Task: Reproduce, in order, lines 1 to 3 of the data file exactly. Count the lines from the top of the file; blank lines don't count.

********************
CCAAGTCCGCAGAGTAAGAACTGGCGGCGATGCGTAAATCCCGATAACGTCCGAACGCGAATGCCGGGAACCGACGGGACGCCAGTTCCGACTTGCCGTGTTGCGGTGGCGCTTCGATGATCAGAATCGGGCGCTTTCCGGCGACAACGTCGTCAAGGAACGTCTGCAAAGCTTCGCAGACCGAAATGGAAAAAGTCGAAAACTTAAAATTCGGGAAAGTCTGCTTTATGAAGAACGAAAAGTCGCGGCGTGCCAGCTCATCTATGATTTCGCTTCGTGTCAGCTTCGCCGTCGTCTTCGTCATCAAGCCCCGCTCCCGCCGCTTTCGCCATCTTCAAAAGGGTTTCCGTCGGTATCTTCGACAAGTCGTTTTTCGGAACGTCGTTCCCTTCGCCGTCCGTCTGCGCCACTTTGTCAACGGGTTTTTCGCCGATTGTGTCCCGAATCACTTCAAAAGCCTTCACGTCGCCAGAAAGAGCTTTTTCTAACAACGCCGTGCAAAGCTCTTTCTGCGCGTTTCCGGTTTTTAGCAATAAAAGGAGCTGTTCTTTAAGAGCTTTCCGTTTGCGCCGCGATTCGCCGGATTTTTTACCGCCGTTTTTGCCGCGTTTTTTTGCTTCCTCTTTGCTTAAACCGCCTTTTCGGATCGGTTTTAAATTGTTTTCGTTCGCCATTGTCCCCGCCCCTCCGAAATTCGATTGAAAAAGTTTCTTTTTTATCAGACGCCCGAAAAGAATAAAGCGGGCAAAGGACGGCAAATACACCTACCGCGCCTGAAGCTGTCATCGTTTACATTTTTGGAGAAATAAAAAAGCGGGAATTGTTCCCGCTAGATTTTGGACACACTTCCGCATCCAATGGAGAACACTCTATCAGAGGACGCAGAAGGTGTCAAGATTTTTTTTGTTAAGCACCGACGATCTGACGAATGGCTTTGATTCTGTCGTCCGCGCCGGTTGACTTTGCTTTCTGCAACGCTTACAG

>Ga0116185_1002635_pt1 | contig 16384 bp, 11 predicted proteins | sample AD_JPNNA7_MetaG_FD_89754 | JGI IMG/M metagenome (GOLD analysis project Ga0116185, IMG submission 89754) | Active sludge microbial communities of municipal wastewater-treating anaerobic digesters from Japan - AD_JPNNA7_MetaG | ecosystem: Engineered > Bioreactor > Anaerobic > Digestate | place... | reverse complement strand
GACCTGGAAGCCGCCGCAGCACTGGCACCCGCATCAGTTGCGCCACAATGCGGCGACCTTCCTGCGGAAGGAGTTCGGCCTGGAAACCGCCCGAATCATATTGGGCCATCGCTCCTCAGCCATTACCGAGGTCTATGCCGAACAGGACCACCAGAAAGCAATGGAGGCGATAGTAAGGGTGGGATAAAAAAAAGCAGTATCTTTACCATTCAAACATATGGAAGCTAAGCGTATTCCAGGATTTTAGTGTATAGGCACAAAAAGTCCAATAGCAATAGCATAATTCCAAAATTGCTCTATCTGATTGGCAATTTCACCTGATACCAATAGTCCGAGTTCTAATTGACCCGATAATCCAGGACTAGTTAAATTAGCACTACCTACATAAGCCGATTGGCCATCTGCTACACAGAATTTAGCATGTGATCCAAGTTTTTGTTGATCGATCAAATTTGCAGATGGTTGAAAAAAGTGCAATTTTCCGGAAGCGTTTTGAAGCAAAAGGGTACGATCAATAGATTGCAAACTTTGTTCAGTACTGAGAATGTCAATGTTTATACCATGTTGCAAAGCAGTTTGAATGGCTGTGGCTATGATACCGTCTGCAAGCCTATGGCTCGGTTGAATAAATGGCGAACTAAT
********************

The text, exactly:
CCAAGTCCGCAGAGTAAGAACTGGCGGCGATGCGTAAATCCCGATAACGTCCGAACGCGAATGCCGGGAACCGACGGGACGCCAGTTCCGACTTGCCGTGTTGCGGTGGCGCTTCGATGATCAGAATCGGGCGCTTTCCGGCGACAACGTCGTCAAGGAACGTCTGCAAAGCTTCGCAGACCGAAATGGAAAAAGTCGAAAACTTAAAATTCGGGAAAGTCTGCTTTATGAAGAACGAAAAGTCGCGGCGTGCCAGCTCATCTATGATTTCGCTTCGTGTCAGCTTCGCCGTCGTCTTCGTCATCAAGCCCCGCTCCCGCCGCTTTCGCCATCTTCAAAAGGGTTTCCGTCGGTATCTTCGACAAGTCGTTTTTCGGAACGTCGTTCCCTTCGCCGTCCGTCTGCGCCACTTTGTCAACGGGTTTTTCGCCGATTGTGTCCCGAATCACTTCAAAAGCCTTCACGTCGCCAGAAAGAGCTTTTTCTAACAACGCCGTGCAAAGCTCTTTCTGCGCGTTTCCGGTTTTTAGCAATAAAAGGAGCTGTTCTTTAAGAGCTTTCCGTTTGCGCCGCGATTCGCCGGATTTTTTACCGCCGTTTTTGCCGCGTTTTTTTGCTTCCTCTTTGCTTAAACCGCCTTTTCGGATCGGTTTTAAATTGTTTTCGTTCGCCATTGTCCCCGCCCCTCCGAAATTCGATTGAAAAAGTTTCTTTTTTATCAGACGCCCGAAAAGAATAAAGCGGGCAAAGGACGGCAAATACACCTACCGCGCCTGAAGCTGTCATCGTTTACATTTTTGGAGAAATAAAAAAGCGGGAATTGTTCCCGCTAGATTTTGGACACACTTCCGCATCCAATGGAGAACACTCTATCAGAGGACGCAGAAGGTGTCAAGATTTTTTTTGTTAAGCACCGACGATCTGACGAATGGCTTTGATTCTGTCGTCCGCGCCGGTTGACTTTGCTTTCTGCAACGCTTACAG

>Ga0116185_1002635_pt1 | contig 16384 bp, 11 predicted proteins | sample AD_JPNNA7_MetaG_FD_89754 | JGI IMG/M metagenome (GOLD analysis project Ga0116185, IMG submission 89754) | Active sludge microbial communities of municipal wastewater-treating anaerobic digesters from Japan - AD_JPNNA7_MetaG | ecosystem: Engineered > Bioreactor > Anaerobic > Digestate | place... | reverse complement strand
GACCTGGAAGCCGCCGCAGCACTGGCACCCGCATCAGTTGCGCCACAATGCGGCGACCTTCCTGCGGAAGGAGTTCGGCCTGGAAACCGCCCGAATCATATTGGGCCATCGCTCCTCAGCCATTACCGAGGTCTATGCCGAACAGGACCACCAGAAAGCAATGGAGGCGATAGTAAGGGTGGGATAAAAAAAAGCAGTATCTTTACCATTCAAACATATGGAAGCTAAGCGTATTCCAGGATTTTAGTGTATAGGCACAAAAAGTCCAATAGCAATAGCATAATTCCAAAATTGCTCTATCTGATTGGCAATTTCACCTGATACCAATAGTCCGAGTTCTAATTGACCCGATAATCCAGGACTAGTTAAATTAGCACTACCTACATAAGCCGATTGGCCATCTGCTACACAGAATTTAGCATGTGATCCAAGTTTTTGTTGATCGATCAAATTTGCAGATGGTTGAAAAAAGTGCAATTTTCCGGAAGCGTTTTGAAGCAAAAGGGTACGATCAATAGATTGCAAACTTTGTTCAGTACTGAGAATGTCAATGTTTATACCATGTTGCAAAGCAGTTTGAATGGCTGTGGCTATGATACCGTCTGCAAGCCTATGGCTCGGTTGAATAAATGGCGAACTAAT